Your dream job awaits — it just might be in another country.

Let's say that one day you woke up and decided that you were interested in moving to another country. Perhaps it was one of those whimsical notions that flitted across your mind, but  after a while it was a thought that became resolute. No matter how it happened, you are ready to get up and go. 

Wait one second: You can't simply sell all of your stuff and go to the airport; a well thought out plan of attack for this move involves a modicum of research. According to GoAbroad.com, finding work, filling out Visas, and embracing a new culture are just a few things on your new to-do list. 

First things first — find a job

You will need money once you get settled into your new location, and the best way to get money is with a job. This means you need a great resume or CV, depending. Not only are you competing with residents in your new country, but you'll also be competing with other international applicants. Having the right document formatted in the proper manner can make all the difference between employment and ending up in the rejection pile. 

There are some hard and fast rules when it comes to determining whether to use a resume or CV, with some countries requiring a resume while others require a CV. No matter which document you're writing, most of the information will be the same as far as your experience and education goes, while other information will need to be worded differently. 

You may have to add information that wouldn't normally be included in a U.S. resume at all. For example, you'd want to include:

  • Nationality

  • Visa status

  • Language abilities

While a CV is usually a different type of document used for the same purpose as a resume, the terms can be used interchangeably — but there are differences to note. Also, a CV outside the U.S. is different from a CV inside the U.S., with companies here wanting a CV for academic or scientific jobs and companies abroad preferring a CV even for regular positions. 

What is the difference between a resume and a CV?

Resume comes from the French word for “summary,” and Leonardo DaVinci is credited with using the first resume ever. 

A resume is a one or two-page document that highlights your career achievements that is written in a professional tone and uses powerful, accomplishment-based statements. Additionally, the resume is usually full of keywords taken from job description and aligned with the values and traits that the employer is looking for. 

Curriculum vitae comes from the Latin word for “the course of one's life.” A CV is quite a bit longer than a resume, with some CVs reaching six or seven pages depending on the applicant's background, experience, and education. A good point of reference is to remember that an international CV can be compared to a U.S. federal resume

The layout is different between a U.S. resume and an international CV 

The U.S. resume layout 

  • Name

  • Contact information

  • Title

  • Professional Summary

  • Skills

  • Experience (usually in reverse-chronological order)

  • Education

  • Awards, Affiliations, and Volunteerism

The International CV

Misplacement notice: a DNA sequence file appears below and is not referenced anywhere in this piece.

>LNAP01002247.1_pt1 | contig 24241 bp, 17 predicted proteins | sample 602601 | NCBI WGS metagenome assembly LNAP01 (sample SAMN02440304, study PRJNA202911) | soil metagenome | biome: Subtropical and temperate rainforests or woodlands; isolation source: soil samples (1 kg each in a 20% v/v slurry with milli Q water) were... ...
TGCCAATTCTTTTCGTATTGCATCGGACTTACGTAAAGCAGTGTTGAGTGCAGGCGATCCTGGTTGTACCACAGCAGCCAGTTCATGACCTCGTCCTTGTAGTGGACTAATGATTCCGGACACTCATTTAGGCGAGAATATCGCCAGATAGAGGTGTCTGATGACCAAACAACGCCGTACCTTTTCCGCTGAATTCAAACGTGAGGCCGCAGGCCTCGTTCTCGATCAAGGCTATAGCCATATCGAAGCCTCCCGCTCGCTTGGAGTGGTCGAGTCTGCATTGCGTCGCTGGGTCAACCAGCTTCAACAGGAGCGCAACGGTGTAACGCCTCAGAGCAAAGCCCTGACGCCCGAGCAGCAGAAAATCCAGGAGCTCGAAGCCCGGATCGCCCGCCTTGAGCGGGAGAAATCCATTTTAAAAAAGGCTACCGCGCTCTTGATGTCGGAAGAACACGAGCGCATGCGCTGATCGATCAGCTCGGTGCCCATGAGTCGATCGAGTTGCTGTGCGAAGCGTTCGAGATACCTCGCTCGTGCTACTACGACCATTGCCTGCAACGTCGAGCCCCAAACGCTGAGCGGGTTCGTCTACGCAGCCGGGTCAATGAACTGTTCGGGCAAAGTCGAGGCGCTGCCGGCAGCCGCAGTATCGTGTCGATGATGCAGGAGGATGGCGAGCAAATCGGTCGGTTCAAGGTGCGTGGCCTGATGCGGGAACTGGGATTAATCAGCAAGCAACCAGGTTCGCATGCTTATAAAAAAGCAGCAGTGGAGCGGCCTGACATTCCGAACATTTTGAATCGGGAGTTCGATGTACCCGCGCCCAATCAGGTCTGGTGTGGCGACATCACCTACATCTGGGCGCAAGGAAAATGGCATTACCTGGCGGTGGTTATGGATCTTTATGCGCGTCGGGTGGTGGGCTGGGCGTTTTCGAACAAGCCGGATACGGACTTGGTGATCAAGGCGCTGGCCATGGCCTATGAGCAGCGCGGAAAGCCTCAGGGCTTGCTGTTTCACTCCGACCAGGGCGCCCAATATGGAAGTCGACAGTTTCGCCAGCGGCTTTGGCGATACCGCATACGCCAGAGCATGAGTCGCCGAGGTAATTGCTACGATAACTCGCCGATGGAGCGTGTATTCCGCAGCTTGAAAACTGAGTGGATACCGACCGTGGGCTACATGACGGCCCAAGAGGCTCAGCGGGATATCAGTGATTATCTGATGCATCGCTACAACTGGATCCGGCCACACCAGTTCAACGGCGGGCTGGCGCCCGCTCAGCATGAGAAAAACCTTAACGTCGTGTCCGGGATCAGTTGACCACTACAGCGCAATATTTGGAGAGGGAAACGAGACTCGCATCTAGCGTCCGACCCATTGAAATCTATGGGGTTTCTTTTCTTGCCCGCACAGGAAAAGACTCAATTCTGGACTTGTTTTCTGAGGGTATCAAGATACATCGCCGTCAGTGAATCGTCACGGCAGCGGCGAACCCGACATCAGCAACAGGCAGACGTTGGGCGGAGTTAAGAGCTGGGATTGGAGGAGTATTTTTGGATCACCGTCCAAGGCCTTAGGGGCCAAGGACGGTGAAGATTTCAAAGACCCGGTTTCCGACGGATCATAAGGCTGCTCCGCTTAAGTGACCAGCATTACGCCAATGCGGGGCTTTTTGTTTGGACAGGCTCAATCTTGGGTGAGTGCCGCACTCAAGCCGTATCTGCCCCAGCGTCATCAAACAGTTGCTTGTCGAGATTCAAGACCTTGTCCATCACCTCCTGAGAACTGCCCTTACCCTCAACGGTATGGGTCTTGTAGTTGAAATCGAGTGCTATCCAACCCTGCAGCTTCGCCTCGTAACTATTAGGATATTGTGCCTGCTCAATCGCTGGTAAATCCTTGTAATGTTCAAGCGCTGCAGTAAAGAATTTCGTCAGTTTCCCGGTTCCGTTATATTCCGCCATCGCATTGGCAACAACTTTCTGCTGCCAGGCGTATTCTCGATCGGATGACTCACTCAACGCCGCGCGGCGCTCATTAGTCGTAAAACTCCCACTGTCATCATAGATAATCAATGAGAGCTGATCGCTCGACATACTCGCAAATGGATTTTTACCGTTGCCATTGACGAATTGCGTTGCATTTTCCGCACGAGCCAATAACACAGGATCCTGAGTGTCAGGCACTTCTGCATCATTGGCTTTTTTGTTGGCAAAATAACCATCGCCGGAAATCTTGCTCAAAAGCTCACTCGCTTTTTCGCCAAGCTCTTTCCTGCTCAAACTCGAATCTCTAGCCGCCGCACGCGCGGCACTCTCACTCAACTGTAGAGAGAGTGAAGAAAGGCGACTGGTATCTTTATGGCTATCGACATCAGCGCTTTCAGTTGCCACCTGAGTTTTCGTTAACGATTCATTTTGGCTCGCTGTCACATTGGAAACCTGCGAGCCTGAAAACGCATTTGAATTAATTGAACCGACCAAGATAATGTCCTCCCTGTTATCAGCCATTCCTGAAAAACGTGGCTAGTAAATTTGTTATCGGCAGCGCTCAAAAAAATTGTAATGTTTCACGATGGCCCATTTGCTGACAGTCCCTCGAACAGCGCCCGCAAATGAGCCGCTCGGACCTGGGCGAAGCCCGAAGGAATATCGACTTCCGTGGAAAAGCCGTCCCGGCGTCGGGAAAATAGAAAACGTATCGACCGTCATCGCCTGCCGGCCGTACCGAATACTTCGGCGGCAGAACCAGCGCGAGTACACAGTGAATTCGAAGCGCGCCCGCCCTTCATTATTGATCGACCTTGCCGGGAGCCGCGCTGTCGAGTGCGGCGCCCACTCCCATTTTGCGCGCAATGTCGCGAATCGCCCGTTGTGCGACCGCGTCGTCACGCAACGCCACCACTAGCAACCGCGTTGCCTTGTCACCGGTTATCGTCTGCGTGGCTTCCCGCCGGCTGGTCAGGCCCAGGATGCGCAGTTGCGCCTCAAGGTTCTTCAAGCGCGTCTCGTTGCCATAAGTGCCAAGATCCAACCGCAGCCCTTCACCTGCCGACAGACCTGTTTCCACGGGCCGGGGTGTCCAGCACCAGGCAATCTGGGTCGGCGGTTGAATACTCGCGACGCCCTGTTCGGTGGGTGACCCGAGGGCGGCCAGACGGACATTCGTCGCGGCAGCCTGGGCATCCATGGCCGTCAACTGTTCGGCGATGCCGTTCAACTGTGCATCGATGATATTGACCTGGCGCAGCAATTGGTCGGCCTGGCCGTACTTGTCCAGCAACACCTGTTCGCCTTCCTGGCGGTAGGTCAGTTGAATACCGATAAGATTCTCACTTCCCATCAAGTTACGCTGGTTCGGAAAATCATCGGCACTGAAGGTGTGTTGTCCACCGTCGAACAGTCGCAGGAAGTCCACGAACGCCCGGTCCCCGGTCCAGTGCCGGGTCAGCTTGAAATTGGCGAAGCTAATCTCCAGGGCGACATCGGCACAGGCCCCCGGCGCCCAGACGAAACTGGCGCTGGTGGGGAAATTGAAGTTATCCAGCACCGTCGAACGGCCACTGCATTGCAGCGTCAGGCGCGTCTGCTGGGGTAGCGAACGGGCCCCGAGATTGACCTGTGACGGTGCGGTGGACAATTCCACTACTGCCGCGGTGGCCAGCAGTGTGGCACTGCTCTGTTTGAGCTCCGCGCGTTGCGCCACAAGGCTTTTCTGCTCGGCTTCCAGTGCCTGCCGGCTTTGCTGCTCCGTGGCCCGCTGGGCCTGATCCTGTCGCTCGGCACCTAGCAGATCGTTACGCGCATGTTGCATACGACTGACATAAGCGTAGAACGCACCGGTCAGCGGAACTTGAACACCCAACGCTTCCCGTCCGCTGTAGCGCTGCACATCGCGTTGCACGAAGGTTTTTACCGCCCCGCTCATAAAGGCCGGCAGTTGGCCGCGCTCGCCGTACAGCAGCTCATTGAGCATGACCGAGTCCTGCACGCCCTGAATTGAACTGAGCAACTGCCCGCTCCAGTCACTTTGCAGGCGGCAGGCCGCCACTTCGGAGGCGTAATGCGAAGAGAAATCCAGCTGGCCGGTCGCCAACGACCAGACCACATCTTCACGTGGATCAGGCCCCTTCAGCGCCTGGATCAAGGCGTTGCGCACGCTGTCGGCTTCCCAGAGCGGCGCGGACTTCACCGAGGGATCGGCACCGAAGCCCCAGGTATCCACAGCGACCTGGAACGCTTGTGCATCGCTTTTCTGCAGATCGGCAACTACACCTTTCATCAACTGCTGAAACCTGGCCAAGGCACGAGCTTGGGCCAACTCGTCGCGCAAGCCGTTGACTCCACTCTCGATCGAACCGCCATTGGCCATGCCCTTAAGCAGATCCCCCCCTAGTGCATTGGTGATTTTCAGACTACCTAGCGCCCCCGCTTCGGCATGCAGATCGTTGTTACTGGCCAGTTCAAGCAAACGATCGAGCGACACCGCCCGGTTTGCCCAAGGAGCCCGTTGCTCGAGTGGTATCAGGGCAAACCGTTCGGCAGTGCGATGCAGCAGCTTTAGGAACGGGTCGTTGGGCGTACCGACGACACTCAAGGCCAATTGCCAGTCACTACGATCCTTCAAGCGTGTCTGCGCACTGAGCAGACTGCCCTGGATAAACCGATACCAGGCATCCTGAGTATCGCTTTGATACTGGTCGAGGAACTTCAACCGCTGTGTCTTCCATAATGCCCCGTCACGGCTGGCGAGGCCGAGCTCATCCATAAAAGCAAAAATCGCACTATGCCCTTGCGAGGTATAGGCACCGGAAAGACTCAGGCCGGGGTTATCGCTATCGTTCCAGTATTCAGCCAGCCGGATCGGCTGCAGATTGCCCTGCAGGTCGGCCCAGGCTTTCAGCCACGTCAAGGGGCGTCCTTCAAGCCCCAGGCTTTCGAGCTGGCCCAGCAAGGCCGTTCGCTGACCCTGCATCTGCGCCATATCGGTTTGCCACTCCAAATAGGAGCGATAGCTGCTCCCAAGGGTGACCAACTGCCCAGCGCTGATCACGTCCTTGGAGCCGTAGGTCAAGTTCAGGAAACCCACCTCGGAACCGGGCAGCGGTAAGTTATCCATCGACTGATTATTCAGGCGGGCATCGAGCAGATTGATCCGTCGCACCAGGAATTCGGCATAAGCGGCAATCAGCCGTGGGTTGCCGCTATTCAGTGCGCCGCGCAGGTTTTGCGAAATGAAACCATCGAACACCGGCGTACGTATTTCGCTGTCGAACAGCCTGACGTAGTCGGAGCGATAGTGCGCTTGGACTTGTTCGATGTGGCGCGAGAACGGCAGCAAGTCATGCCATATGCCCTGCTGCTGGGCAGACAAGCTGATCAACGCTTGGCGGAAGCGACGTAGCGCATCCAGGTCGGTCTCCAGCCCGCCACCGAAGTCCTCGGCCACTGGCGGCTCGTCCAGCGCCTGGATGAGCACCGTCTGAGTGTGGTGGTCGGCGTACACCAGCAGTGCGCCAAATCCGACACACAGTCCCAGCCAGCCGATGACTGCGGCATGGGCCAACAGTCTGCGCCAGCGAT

• Name 

  • Contact information

  • Professional Summary 

  • Academic qualifications (including relevant courses studied, GPA, papers written, and studies performed)

  • Additional training 

  • Skills

  • Languages

  • Software tools 

  • Experience 

  • Achievements

  • Awards and Honors

  • A declaration ("All information is true...")

  • References

Which one should you use and where?

A traditional resume is used in the United States, Australia, and Canada, and a lot of the reason these countries favor this document has to do with discrimination laws. A CV contains too much biographical data that relays personal information. If you were to use a CV to apply to a job in these countries, it could be tossed if it contained information that violated those laws

CVs are used pretty much everywhere else including the U.K., New Zealand, Asia, and the European Union. Hiring managers around the globe want to have an overall picture of your entire background, and a CV provides a clear snapshot of your skills and accomplishments, including professional, academic, research, and awards. 

Breakdown by country

United States

A resume in the U.S. is a targeted marketing document that is customized to a particular job, company, or industry. Employers want to see achievement-based statements and how you'll benefit their team. 

South Africa

Companies in South Africa need to be able to verify a job candidate's BEE/affirmative action status. Therefore, it is required that you provide your ID number and ethnicity.

Australia and the U.K.

Inject as much personality as you can into your CV. Companies in these two countries like to see achievement-based statements and power verbs just like the U.S., while also getting a feel for whether the new hire will fit into their company culture. 

Germany, France, and much of Asia  

It is customary to include a photo on your CV in these countries, with Germany being quite strict. They specify that it must be a passport-style photo. Also, be sure to list out all the languages you speak. 

No matter where you decide to put your roots, it will certainly benefit you to nail down employment. Use this guide to put your best foot forward. 

Knowing whether your resume is ready for an international job search is hard, but we can help

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